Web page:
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Feds boost fire spending as researchers predict more fires

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(The Center Square) – Oregon is receiving more than $38 million from the U.S. Department of Agriculture (USDA) to bolster its wildfire resilience efforts under the U.S. Forest Service’s Wildfire Crisis Strategy.

The state will use the money to mitigate its wildfire threats and protect infrastructure and natural resources.

“In Oregon and across the West, our homes, businesses, and natural treasures are facing increasingly severe wildfires as climate chaos endangers our communities,” U.S. Sen. Jeff Merkley (D-Oregon) said in a statement. “Virtually every Oregonian has encountered, to some degree, the escalating danger posed by wildfires to our well-being, economies, and ecosystems. With extreme wildfire seasons showing no signs of ending, there is an urgent need to significantly boost investments aimed at fortifying our forests, timber industries, and communities – enhancing their health and resilience.”

Funding from the Inflation Reduction Act and the Bipartisan Infrastructure Law will go to 21 designated priority landscapes across the West, including three regions in Oregon: Central Oregon, Klamath River Basin, and Mount Hood landscapes.

“The investment will allow national forests—in collaboration with Tribes, communities, and other partners—to build local capacity for projects to reduce wildfire risk and improve forest health to protect communities, infrastructure, water quality, and adjacent landowners,” a release said.

Of the funding, $18.2 million will go to Central Oregon, $15.47 million to the Klamath River Basin, and $4.97 million to the Mount Hood Forest Health and Fire-Resistant Communities.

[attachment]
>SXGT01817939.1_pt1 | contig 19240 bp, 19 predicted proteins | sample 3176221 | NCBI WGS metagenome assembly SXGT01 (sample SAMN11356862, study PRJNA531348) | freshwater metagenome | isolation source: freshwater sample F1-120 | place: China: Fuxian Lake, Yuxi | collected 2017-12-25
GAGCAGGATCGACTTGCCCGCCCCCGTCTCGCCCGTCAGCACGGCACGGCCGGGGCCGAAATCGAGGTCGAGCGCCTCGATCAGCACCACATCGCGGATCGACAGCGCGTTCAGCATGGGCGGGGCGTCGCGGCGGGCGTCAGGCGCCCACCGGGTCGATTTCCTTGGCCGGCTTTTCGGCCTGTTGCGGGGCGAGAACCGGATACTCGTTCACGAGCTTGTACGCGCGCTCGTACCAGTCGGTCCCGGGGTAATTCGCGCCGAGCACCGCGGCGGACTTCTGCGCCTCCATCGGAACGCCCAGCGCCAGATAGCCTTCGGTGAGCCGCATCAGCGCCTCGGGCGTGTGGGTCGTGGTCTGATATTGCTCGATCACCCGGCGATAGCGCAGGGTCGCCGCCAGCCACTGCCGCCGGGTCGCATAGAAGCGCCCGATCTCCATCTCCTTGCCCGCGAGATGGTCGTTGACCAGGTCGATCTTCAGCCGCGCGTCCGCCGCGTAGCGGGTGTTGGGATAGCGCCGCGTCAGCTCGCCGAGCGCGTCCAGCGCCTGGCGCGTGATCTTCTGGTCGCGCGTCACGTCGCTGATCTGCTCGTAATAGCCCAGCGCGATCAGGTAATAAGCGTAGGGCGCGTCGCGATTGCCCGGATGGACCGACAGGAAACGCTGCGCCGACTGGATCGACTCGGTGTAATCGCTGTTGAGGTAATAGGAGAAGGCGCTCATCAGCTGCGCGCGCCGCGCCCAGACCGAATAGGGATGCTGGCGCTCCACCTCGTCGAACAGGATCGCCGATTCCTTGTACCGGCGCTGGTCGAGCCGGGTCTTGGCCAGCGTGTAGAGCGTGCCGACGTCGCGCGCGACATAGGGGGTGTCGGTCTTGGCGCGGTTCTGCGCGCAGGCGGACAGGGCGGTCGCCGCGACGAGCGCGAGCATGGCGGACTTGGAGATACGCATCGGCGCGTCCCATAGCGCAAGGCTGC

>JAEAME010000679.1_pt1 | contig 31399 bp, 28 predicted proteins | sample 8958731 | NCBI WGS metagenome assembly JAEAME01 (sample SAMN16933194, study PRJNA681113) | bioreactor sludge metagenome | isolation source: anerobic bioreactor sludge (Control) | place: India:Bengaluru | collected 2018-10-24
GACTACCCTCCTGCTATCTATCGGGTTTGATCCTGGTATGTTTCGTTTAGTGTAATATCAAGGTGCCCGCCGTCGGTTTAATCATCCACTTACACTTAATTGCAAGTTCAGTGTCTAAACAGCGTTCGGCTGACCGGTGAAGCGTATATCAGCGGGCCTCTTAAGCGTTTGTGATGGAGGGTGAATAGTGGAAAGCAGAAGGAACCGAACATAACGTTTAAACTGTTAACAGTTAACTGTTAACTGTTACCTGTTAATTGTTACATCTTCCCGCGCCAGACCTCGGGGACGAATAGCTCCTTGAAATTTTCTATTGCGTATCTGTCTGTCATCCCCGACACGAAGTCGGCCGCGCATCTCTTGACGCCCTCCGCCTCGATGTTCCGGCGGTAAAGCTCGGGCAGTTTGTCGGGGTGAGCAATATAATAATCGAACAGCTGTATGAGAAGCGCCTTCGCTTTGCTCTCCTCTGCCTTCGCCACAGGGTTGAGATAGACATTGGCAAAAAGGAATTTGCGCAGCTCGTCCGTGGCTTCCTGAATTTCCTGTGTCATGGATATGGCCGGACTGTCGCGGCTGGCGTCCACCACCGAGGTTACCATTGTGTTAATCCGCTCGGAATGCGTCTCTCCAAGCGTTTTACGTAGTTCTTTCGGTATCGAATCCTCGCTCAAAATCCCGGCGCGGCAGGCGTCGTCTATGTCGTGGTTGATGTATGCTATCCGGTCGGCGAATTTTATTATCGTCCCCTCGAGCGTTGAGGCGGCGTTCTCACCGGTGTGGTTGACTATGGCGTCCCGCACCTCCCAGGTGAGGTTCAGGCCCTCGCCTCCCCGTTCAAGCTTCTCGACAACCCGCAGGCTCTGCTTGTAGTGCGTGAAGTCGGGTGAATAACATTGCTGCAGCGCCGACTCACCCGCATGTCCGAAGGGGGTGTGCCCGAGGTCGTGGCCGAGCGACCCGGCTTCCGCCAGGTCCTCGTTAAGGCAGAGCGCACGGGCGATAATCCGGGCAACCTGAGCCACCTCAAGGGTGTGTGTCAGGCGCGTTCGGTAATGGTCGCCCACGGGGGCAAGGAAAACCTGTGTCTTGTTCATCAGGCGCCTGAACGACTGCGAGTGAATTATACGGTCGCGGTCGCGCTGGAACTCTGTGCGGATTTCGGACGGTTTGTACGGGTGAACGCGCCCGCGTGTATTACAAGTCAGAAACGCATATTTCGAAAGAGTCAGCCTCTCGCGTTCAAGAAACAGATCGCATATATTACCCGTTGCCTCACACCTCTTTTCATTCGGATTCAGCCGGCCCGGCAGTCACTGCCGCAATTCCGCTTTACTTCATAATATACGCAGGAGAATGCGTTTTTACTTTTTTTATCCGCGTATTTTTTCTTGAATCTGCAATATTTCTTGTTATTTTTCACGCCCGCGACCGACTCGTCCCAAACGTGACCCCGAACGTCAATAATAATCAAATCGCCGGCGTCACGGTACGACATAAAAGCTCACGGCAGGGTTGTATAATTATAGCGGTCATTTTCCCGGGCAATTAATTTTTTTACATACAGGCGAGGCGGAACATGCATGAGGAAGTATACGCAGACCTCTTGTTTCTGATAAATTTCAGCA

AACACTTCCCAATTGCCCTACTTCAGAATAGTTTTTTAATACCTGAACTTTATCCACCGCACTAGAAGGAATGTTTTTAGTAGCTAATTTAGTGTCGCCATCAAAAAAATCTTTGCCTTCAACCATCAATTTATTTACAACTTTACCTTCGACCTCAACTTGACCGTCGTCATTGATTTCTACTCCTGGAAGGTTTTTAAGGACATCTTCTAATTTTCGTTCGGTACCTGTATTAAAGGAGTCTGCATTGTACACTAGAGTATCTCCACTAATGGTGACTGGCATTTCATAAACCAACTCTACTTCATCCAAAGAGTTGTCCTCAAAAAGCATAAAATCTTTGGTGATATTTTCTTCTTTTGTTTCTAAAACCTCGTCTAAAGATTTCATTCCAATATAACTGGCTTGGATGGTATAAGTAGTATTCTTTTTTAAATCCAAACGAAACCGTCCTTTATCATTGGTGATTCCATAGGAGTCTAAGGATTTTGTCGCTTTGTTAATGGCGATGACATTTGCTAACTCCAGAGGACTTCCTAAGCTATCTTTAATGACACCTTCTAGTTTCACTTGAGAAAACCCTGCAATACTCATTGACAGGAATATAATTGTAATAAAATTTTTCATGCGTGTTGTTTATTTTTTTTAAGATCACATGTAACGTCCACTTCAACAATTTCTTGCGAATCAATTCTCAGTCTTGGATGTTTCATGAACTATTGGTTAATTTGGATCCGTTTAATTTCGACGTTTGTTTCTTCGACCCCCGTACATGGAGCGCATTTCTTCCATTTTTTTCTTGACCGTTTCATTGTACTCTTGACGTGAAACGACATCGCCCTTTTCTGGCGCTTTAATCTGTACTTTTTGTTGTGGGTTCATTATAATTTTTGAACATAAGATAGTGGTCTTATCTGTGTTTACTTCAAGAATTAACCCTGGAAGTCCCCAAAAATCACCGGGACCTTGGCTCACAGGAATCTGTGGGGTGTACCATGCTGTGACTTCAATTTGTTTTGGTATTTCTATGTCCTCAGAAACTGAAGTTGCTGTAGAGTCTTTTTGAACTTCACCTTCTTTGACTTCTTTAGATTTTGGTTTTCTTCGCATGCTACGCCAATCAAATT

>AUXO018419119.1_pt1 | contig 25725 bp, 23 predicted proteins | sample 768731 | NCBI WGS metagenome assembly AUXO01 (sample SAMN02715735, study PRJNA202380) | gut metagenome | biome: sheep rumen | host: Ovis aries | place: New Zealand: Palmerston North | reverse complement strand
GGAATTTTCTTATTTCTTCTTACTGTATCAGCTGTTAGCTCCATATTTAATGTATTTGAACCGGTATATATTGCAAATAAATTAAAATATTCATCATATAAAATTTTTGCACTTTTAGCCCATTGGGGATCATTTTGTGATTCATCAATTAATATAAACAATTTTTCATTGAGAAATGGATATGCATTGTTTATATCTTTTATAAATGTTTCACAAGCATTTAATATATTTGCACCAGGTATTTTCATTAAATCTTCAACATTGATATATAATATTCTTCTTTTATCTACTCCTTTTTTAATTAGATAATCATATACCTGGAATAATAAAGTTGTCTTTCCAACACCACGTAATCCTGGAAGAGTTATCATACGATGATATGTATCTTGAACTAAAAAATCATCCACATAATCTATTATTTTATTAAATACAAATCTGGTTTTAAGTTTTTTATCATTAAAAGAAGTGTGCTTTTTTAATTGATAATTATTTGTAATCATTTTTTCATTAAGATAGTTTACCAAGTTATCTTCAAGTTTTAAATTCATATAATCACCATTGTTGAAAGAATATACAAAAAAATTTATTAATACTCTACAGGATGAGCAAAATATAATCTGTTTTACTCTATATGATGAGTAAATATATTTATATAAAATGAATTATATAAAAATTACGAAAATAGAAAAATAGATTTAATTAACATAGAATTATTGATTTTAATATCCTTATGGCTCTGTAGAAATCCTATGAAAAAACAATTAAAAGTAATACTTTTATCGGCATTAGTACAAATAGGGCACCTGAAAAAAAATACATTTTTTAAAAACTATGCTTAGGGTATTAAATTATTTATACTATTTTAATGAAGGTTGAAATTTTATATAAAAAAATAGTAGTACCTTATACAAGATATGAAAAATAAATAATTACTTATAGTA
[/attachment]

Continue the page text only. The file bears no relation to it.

Plus, $100 million will be allocated from a new program created by the USFS—the Collaborative Wildfire Risk Reduction Program. It will “expand work in high-risk wildfire areas outside the 21 priority landscapes, including those in Oregon,” the release said.

The funding comes as a recent study published by JGR Biogeosciences said that forests in the coolest and wettest portions of the western Pacific Northwest face the greatest increase in burn probability, fire size, and number of blazes as the climate gets hotter and dryer.

The study, led by Oregon State University scientist Alex Dye, ran wildfire simulations over 23 million acres of forest land west of the Cascade Range crest in Oregon and Washington, according to a press release from the school.

The study’s simulations showed that over the 30-year period starting in 2035, Washington’s North Cascades region, the Olympic Mountains, the Puget Lowlands, and the western Oregon Cascades may see at least twice as much fire activity as it had in the previous 30 years.

These increased fires will “put pressure” on drinking water, timber resources, biodiversity, and carbon stocks, according to the release.

“The moist, highly productive forests of the Northwest don’t get fire as often as other parts of the West, like California or eastern Oregon,” Dye said in the release. “But fire does naturally occur in the PNW ‘Westside’ as we call it – the fire regimes are actually quite complex in this region. It can be challenging to assess fire probability in an environment where there isn’t a lot of empirical information about the fire history to build models.”

The Western Wildland Environmental Threat Assessment Center and the Pacific Northwest Research Station Westside Fire Initiative funded Dye’s research.

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